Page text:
Racial and economic justice in America isn’t a quick fix GoFundMe campaign for Memphis boy is feel-good story, but not the solution

The narrative is familiar: A middle-class white person comes across a poor black kid. Appalled by how sad the black kid’s life is, the white person is also touched by the kid’s drive and determination.

The white person writes a supersympathetic summary of this black life and uses it to fuel an online fundraising campaign.

Donations pour in and the kid gets more money and more opportunities than anyone could have imagined. Everyone marvels at the community’s generosity, and points to this as proof that God is real and good people still exist.

The story of Matt White and 16-year-old Chauncy Black follows this template to a T. (Yes, their last names seem ripped from central casting.) In this case, White’s monthlong GoFundMe campaign for Chauncy raised more than $341,000, enough to move the teen and his grandmother out of a poor, black inner-city neighborhood in Memphis, Tennessee, and into a mostly white suburb.

But like similar feel-good stories, it’s missing any examination of how children like Chauncy get trapped in impoverished neighborhoods, in need of a rescue that never comes. For the more than half of black children in Memphis who live below the poverty line, there will be no GoFundMe pages. They won’t get a headline-grabbing campaign to transform their hypersegregated communities, where like Chauncy’s old neighborhood, crime and unemployment rates are high, food deserts are wide and public investment is low. This is no knock on do-gooders.

But as Martin Luther King Jr. wrote, “Philanthropy is commendable, but it must not cause the philanthropist to overlook the circumstances of economic injustice which make philanthropy necessary.”

In a chance meeting in June at a grocery store, Chauncy offered to carry White’s groceries to his car in exchange for a box of doughnuts. White, 30, instead bought Chauncy two weeks’ worth of groceries and drove the teen to his home in South Memphis. There White found Chauncy’s grandmother Barbara, who is disabled. She raises her grandson on her disability check in a sparsely furnished house with no air-conditioning, which in the stifling summer heat is as essential as indoor plumbing.

Chauncy doesn’t have an ID to get a traditional job, so he’d decided to cut yards for cash. White started a GoFundMe campaign to raise $250 to buy a lawn mower. A month later, more than 14,000 donors gave enough money to buy the house in the suburbs and to establish a healthy-sized trust fund.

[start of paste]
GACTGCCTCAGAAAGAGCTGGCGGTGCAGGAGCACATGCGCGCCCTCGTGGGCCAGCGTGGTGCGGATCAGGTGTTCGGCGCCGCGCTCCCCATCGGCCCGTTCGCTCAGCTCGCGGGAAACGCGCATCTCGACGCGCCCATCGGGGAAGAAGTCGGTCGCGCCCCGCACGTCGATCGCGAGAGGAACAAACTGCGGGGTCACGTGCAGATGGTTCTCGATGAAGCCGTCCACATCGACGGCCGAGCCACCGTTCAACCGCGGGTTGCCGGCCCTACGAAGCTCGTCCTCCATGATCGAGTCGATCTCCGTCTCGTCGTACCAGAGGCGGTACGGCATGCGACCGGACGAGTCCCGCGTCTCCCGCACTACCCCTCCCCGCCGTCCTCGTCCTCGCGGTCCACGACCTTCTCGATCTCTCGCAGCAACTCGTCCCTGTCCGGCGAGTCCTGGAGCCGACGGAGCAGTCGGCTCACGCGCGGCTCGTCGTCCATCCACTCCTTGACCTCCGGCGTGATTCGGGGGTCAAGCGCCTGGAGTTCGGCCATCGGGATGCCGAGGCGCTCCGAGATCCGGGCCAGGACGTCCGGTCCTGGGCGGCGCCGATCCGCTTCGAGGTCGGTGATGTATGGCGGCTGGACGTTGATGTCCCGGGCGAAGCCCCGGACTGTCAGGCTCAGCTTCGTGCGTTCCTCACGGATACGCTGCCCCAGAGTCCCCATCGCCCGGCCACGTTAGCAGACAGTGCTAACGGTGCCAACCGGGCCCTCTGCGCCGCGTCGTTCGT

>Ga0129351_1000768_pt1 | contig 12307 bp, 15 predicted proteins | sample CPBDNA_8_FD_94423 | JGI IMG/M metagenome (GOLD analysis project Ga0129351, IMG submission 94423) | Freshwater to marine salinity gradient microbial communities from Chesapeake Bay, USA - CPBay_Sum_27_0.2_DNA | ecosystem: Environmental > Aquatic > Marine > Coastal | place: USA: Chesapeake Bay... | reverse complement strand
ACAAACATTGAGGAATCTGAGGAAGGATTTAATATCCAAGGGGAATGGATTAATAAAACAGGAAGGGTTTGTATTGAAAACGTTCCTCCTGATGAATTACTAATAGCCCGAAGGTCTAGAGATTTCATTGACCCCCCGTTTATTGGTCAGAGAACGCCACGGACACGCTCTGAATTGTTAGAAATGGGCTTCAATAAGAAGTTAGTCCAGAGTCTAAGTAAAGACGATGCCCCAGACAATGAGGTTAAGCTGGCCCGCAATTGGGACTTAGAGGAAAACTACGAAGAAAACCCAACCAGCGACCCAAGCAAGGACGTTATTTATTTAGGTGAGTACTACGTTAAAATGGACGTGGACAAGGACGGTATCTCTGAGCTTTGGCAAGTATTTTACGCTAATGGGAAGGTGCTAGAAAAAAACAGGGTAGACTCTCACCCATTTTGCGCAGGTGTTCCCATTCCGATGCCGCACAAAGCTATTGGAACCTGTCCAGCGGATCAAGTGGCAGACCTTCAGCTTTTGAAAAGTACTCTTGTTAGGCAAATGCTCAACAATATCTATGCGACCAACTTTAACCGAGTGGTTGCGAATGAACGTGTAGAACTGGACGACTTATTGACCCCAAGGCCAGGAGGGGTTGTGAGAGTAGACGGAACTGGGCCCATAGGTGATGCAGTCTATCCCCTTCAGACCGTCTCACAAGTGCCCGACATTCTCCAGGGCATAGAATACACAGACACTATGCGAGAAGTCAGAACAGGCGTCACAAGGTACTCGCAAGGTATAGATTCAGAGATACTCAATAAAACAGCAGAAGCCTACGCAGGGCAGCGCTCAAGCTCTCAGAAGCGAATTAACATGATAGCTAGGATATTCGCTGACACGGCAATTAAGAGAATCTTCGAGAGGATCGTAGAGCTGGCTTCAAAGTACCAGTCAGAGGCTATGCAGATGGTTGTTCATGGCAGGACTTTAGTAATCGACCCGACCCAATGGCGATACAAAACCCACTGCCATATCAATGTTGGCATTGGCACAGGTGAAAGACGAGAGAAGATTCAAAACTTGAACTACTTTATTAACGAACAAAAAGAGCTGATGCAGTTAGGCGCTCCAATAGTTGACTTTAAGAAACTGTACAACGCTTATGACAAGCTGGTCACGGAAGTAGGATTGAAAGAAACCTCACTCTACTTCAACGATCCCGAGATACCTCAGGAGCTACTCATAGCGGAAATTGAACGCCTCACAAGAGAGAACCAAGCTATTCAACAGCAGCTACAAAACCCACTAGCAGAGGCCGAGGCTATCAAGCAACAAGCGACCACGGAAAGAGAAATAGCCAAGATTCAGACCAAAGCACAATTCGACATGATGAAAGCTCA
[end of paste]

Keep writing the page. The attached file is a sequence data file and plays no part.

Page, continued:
That’s amazing. So amazing that for now, ignore the white-savior trope and our voracious appetite for stories of the saintly poor. But do pay attention to how this story – and stories like this one – give credence to conservative claims that all the poor need is a better work ethic. Be wary of even the slightest suggestion that the government safety net should be outsourced to charities and generous citizens. And consider whether our failure to ask the right questions causes us to celebrate prematurely.

What would it take to install air conditioners in all of the Memphis homes where people swelter – and sometimes even die – during the summer heat? What makes it hard for kids like Chauncy to get ID? Is it transportation? The cost? Navigating the bureaucracy of government offices? What if Chauncy didn’t have to catch the bus to the “rich people’s Kroger,” as he called it, to find someone who would give him food? How has disinvestment in public transit isolated black residents from areas with good grocery stores and jobs? What would it look like to put good jobs and stores where the poorest residents live?

If a parent’s disability check is so meager that her child has to beg for food, isn’t one solution to increase the amount of the check? How can we invest in inner-city neighborhoods so success means you can stay and salvation doesn’t mean abandoning everything that’s familiar? Answering these hard questions – and not just a GoFundMe request – would help bring economic justice to the tens of thousands of poor people in Memphis, where King was killed in 1968 on a mission for economic justice.

In a sermon preached exactly a year before he was assassinated, King recalled the parable of the good Samaritan. Along the Jericho Road, a priest and a Levite saw a man who had been robbed, beaten and left for dead. The priest and the Levite passed the man by, but the Samaritan stopped. He bandaged the man’s wounds, took him to an inn to recover and paid for his care. “One day we must come to see that the whole Jericho Road must be transformed so that men and women will not be constantly beaten and robbed as they make their journey on life’s highway,” King said. “True compassion is more than flinging a coin to a beggar. It comes to see that an edifice which produces beggars needs restructuring.”

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